View RSS Feed
The Voice of The Salvation Army in Canada and Bermuda
- POH BP Award
- POH Success Story
- International Development
- Emergency Disaster Services
- Mobilize 2.0
- Web Exclusive
- Ethics Centre
- Public Affairs
- Spiritual Life Development
- 100 Days
- Integrated Mission
- Women's Ministries
- Ministry Resources
- Territorial News
- International News
- Opinion & Critical Thought
- Faith & Friends
- World Missions
- College for Officer Training
Dec13WedSurprise Christmas visits decades apart had one thing in common: The Salvation Army December 13, 2017 by Deirdre Caskanette
The Christmas of 1963 was coming far too quickly for our family that year. There was still so much to be done: cards to be sent, presents to be bought, decorations to be put up.
- Filed Under:
- Faith & Friends
On this day, however, my mother and I were going to do some last-minute Christmas shopping. Just me and Mum. What fun!
Before we left, my mother gave me my allowance. Wow! A whole quarter to spend any way I wished. I’d probably get my two older sisters some licorice and candy canes again, and I’d already gotten Mum her gift. I’d gathered a year’s worth of the recipes the grocery store had put out for customers, and had assembled them in a binder. Our family didn’t have a lot of money to go around so I was pleased with my frugality.
As we approached the department store, I heard the jingle of bells. Inside, a smiling woman was standing beside a plastic globe on a stand. It was half filled with bills and coins. This was the first Salvation Army kettle I had ever seen. Curious, I was told that the money collected would be used to purchase gifts for the less-fortunate children in our town. Although well aware of our own family’s low-income status, I promptly put in my quarter.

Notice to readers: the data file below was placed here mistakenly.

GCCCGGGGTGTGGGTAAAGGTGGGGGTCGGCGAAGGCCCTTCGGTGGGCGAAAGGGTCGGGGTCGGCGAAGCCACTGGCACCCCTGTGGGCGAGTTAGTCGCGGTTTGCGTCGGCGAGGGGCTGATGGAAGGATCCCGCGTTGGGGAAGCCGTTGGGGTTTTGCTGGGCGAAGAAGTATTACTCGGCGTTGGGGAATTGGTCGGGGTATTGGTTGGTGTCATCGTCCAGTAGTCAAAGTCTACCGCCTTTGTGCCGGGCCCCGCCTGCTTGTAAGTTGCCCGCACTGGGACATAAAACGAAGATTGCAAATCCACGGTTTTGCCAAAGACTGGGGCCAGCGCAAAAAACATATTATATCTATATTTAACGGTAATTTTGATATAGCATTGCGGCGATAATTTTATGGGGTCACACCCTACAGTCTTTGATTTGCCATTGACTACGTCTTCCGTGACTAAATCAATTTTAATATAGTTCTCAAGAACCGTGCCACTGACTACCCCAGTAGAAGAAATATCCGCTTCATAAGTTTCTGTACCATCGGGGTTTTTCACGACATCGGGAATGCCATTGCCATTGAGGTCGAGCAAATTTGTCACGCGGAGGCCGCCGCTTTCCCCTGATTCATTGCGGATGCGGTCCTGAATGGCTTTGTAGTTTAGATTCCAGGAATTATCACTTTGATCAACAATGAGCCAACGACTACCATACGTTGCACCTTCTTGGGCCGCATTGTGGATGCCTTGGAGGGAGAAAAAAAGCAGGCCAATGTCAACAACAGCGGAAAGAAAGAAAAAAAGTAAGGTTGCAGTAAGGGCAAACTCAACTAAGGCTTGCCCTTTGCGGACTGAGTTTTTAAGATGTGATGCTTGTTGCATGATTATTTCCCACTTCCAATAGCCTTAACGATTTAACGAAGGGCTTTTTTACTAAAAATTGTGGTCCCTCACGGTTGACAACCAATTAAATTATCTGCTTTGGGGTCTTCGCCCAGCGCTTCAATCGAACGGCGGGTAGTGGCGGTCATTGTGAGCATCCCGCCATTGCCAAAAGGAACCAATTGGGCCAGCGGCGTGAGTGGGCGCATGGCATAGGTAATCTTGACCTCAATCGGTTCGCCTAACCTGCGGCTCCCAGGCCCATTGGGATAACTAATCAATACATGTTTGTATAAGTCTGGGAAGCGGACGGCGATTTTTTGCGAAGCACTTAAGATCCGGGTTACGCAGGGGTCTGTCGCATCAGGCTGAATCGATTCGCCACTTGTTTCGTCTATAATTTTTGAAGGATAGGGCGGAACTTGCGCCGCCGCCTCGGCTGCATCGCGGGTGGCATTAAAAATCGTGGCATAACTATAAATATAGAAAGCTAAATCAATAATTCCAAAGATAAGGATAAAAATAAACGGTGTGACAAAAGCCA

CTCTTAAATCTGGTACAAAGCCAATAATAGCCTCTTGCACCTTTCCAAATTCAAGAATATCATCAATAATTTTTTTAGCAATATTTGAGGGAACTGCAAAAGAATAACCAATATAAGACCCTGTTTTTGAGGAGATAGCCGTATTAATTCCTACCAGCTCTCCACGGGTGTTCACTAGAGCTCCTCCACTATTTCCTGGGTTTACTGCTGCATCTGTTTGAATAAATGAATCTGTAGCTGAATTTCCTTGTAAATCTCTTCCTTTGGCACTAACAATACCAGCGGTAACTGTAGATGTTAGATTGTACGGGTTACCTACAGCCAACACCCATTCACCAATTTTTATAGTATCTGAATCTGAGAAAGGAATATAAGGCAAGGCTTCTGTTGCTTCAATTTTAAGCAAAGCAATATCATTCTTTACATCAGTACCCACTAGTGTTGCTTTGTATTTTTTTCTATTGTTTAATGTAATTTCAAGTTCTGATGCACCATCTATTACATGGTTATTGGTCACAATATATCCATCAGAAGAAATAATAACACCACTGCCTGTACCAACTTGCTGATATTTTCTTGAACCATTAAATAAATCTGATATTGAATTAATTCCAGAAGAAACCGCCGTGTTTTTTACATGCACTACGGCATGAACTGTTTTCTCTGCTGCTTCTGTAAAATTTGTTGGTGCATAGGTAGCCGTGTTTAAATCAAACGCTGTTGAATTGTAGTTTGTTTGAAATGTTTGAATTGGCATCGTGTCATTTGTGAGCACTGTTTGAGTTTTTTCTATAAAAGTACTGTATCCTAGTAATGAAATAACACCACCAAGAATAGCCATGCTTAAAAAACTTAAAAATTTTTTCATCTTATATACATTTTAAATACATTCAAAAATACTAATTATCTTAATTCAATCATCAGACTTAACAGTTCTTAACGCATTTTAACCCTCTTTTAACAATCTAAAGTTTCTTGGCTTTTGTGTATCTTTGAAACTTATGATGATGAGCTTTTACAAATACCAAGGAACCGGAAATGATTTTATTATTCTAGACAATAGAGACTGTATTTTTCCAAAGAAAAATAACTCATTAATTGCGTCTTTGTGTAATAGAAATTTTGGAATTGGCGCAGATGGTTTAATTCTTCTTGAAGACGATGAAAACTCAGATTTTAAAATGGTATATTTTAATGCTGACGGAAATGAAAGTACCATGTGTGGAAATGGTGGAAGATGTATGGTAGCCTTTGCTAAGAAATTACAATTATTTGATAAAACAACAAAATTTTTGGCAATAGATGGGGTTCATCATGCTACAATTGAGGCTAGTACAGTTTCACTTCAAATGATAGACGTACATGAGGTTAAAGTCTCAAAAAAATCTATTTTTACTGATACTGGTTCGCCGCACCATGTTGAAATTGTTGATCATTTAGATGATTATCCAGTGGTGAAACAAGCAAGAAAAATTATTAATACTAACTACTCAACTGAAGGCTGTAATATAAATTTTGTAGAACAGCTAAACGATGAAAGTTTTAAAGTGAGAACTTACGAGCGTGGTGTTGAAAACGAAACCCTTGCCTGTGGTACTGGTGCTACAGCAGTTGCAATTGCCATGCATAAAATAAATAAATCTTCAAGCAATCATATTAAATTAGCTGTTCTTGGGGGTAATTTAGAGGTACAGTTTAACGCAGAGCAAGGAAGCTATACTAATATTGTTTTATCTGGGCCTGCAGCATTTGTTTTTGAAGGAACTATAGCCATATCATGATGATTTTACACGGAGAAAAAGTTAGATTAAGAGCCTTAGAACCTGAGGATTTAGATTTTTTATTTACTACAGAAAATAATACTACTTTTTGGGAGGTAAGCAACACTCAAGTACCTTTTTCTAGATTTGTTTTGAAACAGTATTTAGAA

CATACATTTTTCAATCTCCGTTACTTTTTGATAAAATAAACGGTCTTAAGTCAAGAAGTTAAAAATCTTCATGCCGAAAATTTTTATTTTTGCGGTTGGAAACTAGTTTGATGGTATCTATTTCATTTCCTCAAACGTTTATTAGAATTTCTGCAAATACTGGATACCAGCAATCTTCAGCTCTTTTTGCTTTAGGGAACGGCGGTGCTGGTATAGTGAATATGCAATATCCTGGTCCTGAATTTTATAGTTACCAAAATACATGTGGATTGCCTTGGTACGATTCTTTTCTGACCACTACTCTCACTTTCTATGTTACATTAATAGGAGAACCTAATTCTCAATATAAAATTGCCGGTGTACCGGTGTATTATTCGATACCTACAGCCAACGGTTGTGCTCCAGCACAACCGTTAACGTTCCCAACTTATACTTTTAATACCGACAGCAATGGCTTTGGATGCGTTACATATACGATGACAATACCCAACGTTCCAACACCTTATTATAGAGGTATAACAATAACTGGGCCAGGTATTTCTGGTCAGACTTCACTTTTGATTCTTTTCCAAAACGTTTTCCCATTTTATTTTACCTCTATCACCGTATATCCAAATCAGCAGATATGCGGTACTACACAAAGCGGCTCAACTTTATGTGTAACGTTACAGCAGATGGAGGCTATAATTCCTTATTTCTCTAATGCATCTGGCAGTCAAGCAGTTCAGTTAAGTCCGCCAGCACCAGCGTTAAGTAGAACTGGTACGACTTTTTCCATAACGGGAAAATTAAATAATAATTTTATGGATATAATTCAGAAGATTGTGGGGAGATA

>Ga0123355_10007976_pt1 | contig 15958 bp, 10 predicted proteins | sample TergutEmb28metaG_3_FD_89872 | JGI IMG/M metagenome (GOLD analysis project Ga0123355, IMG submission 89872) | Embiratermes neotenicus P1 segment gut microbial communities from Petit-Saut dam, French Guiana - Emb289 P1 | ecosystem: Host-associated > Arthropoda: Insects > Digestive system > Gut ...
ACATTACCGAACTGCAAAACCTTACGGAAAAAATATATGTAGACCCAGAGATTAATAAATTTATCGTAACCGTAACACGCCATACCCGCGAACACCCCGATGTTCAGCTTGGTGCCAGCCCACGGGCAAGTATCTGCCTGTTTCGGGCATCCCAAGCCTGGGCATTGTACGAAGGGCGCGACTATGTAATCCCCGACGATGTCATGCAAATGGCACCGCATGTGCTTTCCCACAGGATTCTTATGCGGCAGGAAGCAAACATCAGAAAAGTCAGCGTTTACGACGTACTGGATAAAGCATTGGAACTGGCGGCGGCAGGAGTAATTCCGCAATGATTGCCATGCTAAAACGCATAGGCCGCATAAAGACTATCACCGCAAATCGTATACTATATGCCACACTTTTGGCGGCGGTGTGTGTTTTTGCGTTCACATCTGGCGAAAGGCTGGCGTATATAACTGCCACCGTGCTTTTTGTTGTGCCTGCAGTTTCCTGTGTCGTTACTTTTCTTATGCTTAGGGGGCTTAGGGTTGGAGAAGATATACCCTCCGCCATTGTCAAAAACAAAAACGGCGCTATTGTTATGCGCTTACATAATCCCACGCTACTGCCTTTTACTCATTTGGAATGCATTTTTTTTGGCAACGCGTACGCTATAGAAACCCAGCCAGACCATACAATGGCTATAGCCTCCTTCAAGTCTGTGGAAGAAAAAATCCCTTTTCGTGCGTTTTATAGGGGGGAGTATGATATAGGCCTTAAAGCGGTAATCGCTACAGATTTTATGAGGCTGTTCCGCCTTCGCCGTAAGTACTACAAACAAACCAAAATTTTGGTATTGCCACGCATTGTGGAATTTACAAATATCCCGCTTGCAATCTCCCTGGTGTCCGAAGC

“You won’t get any more money, you know!” my mother admonished.
For a split second, I felt grief-stricken as now there would be no gifts for my sisters from me! But the warm smile of the Salvation Army volunteer and her “God bless you!” eased the ache in my heart.
Mum grumbled a bit more about what I had done as we wove our way through throngs of shoppers, so I was glad to finally leave the store.
At home with the rest of the family, my impromptu gift-giving was discussed. My parents were not into charitable giving and what I had done was not our family’s way of doing things.
After we put our groceries away, the doorbell rang. We weren’t expecting company, so who could it be? Dad went to answer the door with my curious 10-year-old self at his heels.
On our doorstep stood two men, strangers to us, who identified themselves as Salvation Army volunteers. Beside them was a large box, which they insisted was meant for our family. Dad was flustered— we certainly had not ordered it, nor did we know anyone who had. What’s more, we were irregular churchgoers due to our father’s dislike of organized religion.
Seeing my eagerness, Dad let me open the box. Much to our astonishment, it was filled with toys, books, puzzles and dolls. I named my new doll “Noelle.”
Two Quarters, Two Decades
Several years later, I became a Christian, in part because of the seeds of hope and faith planted in my soul that special Christmas.
But my story doesn’t end there. About 20 years later, I had another Christmas surprise. My husband and I heard that a small café in town was having a carol sing-along with homemade goodies, tea and coffee available for a donation. My husband was self-employed and most of his work was seasonal, so we weren’t exactly rich, but I gave what I had in my purse.
You guessed it, a quarter.
Between bites and singing, I told my husband about the Christmas of 1963. No sooner had we arrived home when there was a knock at the door. On our doorstep was an acquaintance, who was there to give us some Salvation Army food hampers, enough for our family and more. Without that unlooked for gift, we would have been hard-pressed to make it through Christmas.
To this day, I continue to give as generously as I can to The Salvation Army and have been ever so blessed in doing so.